Thomas TALLIS (c1505-1585)
Missa Salve Intemerata Votive Antiphons: Ave rosa sine spina and Salve
intemerata and Fantasy in A minor for organ with various plainsong
Winchester Cathedral Choir/David
Hill; Philip Scriven (organ).
Rec Winchester Cathedral May 2000
HYPERION CDA 67207
With this CD Winchester Cathedral choir show themselves to be as fine a group
of voices as you will find anywhere. This is Tallis before the Reformation,
composing in that massive late Tudor style not unlike Shepherd and Fayrfax.
This is music which requires stamina, commitment and very sensitive musicianship
from everyone concerned. The boys are required to soar constantly in their
upper register with long lines and phrases in an ever-constant polyphony.
Not many cathedrals are tackling this kind of repertoire. It takes time,
considerable effort and above all there must be a suitable opportunity to
perform these works liturgically, and that is not always possible. Where
is it possible now in normal Sunday worship to put on a 15 minute Latin antiphon,
let alone a polyphonic mass weighing in at over 30 minutes? My impression
is that the choir had performed this mass in public before recording it,
as it has a fluidity and confidence gained from an unrushed knowledge of
Yet this music is not as massive and as complex as some slightly earlier
composers who have featured on fine if little known recent recordings.
A generally agreed date for this mass would be c.1538. Tallis was in his
early 30s. It is in 5 parts but with the tenor partbook missing it has had
to be reconstructed using the motet recorded here as a guide. Even at this
period there was a mood in the air to begin to simplify and purge polyphony
of the over-elaborations of the previous generations. For example this mass
altogether lasts for less than 30 minutes (as was standard at the time there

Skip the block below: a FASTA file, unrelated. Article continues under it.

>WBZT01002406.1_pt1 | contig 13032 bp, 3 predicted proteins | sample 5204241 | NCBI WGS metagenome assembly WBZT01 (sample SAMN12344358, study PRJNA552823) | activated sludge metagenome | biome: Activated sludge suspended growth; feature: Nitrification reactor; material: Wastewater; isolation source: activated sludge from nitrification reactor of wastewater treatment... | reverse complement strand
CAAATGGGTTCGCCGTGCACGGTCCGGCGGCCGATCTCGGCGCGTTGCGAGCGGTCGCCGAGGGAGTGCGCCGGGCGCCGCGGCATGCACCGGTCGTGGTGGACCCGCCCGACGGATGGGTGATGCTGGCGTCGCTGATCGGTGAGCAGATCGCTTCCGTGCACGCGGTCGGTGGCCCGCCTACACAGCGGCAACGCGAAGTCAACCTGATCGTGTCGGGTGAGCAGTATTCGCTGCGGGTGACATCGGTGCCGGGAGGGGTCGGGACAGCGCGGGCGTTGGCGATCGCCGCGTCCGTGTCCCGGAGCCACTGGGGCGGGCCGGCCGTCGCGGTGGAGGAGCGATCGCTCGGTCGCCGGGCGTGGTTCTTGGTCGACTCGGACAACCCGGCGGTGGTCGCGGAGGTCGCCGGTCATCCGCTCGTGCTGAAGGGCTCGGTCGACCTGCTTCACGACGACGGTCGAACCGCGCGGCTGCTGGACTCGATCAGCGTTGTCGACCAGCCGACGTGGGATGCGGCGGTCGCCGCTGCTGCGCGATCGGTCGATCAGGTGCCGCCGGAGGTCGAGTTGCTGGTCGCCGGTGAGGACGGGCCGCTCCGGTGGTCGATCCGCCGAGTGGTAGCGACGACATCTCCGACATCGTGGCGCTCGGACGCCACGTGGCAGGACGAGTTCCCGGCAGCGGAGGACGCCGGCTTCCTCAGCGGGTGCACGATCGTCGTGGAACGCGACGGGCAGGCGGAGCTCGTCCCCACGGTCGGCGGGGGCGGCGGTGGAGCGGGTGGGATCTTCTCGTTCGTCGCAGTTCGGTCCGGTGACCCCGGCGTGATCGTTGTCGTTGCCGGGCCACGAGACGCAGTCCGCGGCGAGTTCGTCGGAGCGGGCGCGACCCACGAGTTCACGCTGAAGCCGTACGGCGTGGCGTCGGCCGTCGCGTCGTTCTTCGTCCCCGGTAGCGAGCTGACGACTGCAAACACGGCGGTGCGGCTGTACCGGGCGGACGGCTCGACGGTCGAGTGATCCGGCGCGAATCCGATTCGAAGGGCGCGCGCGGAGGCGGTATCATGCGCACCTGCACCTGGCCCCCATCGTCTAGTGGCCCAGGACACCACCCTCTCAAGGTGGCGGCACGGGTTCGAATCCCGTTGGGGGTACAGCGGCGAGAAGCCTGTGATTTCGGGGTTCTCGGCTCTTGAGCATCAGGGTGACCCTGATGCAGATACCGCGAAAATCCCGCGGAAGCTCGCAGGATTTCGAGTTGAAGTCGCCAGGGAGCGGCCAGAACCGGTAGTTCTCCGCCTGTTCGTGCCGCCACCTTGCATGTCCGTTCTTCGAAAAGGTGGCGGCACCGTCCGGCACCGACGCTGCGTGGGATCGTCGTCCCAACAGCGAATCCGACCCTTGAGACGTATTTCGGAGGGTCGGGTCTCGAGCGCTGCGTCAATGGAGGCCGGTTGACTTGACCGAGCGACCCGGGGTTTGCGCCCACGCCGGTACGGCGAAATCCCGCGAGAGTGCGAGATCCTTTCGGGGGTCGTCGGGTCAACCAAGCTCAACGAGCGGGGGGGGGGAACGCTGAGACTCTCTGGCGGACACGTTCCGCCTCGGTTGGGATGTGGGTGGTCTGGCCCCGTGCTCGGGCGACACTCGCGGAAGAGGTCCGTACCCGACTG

is no polyphonic Kyrie which was sung instead often to troped plainchant
as here). Compare that with three other masses recorded recently: Richard
Pygott's [1485-1549] Missa Veni Sancte Spiritus (Christchurch Oxford on Nimbus)
40.39, the Missa Jesu Christe by Thomas Ashwell (1582-c1525) again recorded
by Christchurch Oxford for Metronome, 43.21 and the Missa Albanus by Robert
Fayrfax (1464-1521) recorded by Cardinall's Musick which takes 42.12 to sing.
Learning this music is a major undertaking for all concerned.
As I have said the choir is brilliantly prepared and on good form, the tenors
though seem to be a little recessed in this recording, is there a reason
for this? I quote from the booklet notes by Andrew Parker "
choral training, in some cathedrals the vocal power of around sixteen boys
can hardly be supported by
six men, the effect can too often be one
of the preponderance of the top line
rather than the riches and equality
of the texture." He goes on to say that at the time of recording there was
illness amongst the boys so that a considerably smaller group was used "which
far better balances the vocal forces of the men in this music". Did the recording
engineers overcompensate and microphone the boys too closely, making the
tenors, and at times the altos, a little too distant? You will anyway need
to turn the volume rather higher on your amplifier than is usual. You will
find yourself positioned at a little distance from the choir perhaps in the
choir area but only just in front of the screen. It's interesting that in
the Oxford recordings mentioned above you are positioned where the conductor
stands. With incidentally a choir of 14 boys and 15 men listed in the booklet.
Being Christchurch Oxford the architecture demands a more intimate recording
which is not only easier but also probably necessary.
This is not a reconstructed Lady Mass with yards of plainchant. What there
is has been well chosen and is appropriate to a feast day in honour of the
virgin, i.e., Ave Regina coelorum. The antiphons, each over 10 minutes, would
have been performed as part of the late evening worship in the Lady Chapel.
I am only sorry that there is only one organ work, surely there was time
available for one other?
To sum up. A very fine release, perhaps not always top notch Tallis in the
mass but the two large scale antiphons are superb and certainly worth the
cost of the entire enterprise.